The world has been forced to acknowledge that business as usual is not always as easy as it used to be. There are some situations where we simply cannot control what happens, and we need the courage to let things go when it is time. For people who lean towards perfectionism, this loss of control may be devastating to how they function and lead. 

Perfectionism May Be A Physical Characteristic Of The Brain

Research suggests there is a neuroanatomical basis for perfectionism in the brain. One study found that two aspects of perfectionism (doubt over actions and concern over mistakes) were positively correlated with grey matter volume in the anterior cingulate cortex.

These patients also reported more anxiety and depression.1 Learning to find acceptance and resisting the urge to seek perfection may be more difficult for some people because of brain anatomy. Their brains may literally have structures that make them become perfectionists. Understanding that our brain structure may predispose us towards perfectionism can increase awareness, allowing us to become more intentional about how we think and behave.

How Does the Brain of a Perfectionist Differ?

When we think of a person who tends to be a perfectionist, it may be surprising that their brains may differ from those of typical people. Some potential differences include the following:

  1. Increase activity in the prefrontal cortex. The prefrontal cortex is responsible for planning, decision-making and impulse control. Studies have shown perfectionists may have more activity in this part of the brain. Because the prefrontal cortex is involved with planning, this may help explain why perfectionists tend to plan what they do and how they behave carefully.2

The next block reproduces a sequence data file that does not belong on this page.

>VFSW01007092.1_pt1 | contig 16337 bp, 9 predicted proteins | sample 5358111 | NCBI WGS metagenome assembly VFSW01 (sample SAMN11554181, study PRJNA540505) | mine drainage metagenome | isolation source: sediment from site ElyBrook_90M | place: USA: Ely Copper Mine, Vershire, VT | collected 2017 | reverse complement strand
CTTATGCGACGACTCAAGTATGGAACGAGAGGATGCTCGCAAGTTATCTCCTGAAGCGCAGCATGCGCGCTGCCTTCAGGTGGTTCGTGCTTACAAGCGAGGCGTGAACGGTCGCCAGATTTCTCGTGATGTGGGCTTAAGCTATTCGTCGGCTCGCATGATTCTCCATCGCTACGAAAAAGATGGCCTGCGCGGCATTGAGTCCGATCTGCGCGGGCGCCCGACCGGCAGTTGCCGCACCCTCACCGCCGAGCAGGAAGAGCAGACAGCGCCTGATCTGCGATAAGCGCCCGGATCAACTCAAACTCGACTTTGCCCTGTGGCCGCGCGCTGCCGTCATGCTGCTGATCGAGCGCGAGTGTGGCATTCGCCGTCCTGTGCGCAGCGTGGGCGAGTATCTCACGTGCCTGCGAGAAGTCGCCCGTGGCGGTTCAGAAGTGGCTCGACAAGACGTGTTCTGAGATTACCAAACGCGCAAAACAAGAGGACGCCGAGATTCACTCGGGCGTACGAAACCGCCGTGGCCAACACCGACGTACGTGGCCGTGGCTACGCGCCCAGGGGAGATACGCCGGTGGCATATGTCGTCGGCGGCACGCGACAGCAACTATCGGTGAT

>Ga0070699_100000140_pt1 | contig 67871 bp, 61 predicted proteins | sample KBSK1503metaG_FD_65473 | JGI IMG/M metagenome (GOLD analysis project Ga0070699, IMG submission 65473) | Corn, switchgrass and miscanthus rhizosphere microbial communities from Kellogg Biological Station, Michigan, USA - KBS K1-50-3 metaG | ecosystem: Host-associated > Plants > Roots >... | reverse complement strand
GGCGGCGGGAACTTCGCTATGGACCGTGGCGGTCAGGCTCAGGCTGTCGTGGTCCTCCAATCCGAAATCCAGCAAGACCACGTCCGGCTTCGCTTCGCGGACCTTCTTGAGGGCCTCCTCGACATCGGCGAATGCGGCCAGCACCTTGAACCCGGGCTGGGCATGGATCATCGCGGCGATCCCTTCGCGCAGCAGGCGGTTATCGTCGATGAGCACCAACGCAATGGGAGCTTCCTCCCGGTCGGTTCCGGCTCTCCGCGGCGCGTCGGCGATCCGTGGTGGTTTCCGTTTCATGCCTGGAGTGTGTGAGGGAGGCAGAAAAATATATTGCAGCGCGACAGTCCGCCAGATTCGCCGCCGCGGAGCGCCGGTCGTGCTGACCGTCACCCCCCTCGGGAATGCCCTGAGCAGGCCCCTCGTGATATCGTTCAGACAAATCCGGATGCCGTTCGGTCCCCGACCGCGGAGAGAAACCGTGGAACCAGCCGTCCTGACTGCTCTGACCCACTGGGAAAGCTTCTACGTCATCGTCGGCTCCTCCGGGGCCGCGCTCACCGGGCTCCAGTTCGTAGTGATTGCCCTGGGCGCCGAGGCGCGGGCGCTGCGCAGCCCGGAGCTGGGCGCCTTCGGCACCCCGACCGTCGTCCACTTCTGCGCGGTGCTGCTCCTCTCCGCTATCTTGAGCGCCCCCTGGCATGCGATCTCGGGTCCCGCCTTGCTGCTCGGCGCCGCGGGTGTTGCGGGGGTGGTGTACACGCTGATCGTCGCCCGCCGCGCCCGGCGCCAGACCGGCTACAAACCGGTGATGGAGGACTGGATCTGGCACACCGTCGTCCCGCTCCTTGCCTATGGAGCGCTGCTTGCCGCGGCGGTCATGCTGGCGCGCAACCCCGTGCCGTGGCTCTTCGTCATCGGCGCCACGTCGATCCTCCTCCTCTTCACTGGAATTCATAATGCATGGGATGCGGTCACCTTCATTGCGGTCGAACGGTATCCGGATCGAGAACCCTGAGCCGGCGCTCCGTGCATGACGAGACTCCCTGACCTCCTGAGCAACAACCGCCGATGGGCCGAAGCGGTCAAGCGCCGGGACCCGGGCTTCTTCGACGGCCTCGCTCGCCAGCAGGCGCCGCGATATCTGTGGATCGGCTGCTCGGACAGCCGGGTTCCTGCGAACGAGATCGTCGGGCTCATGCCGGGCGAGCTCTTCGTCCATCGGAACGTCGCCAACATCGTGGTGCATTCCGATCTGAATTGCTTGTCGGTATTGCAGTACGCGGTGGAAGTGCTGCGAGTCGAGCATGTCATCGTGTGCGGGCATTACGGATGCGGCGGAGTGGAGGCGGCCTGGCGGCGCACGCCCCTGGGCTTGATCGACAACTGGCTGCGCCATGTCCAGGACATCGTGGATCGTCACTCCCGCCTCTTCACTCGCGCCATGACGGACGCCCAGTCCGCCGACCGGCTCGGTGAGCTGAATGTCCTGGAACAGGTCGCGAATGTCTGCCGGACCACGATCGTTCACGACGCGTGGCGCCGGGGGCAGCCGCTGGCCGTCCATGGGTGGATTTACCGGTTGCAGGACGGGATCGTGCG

2. Increased activation of the amygdala. The amygdala is the part of the brain that processes our positive and negative emotions. Perfectionists could be more likely to worry and feel anxious about a situation. Research shows there is greater activation within the amygdala when exposed to negative feedback or stress.3
  3. Differences in grey matter volume. Some studies have found that perfectionists might vary in the volume of grey matter in specific brain regions compared to neurotypical individuals, including the anterior cingular cortex and the insula. These parts of the brain regulate emotions and detect errors, which could help explain the self-criticism and anxiety that perfectionists often experience.1
  4. Increased levels of dopamine. Dopamine is a neurotransmitter that is important in motivation and reward-seeking behaviour. Higher levels of dopamine may drive a desire for more recognition and achievement.4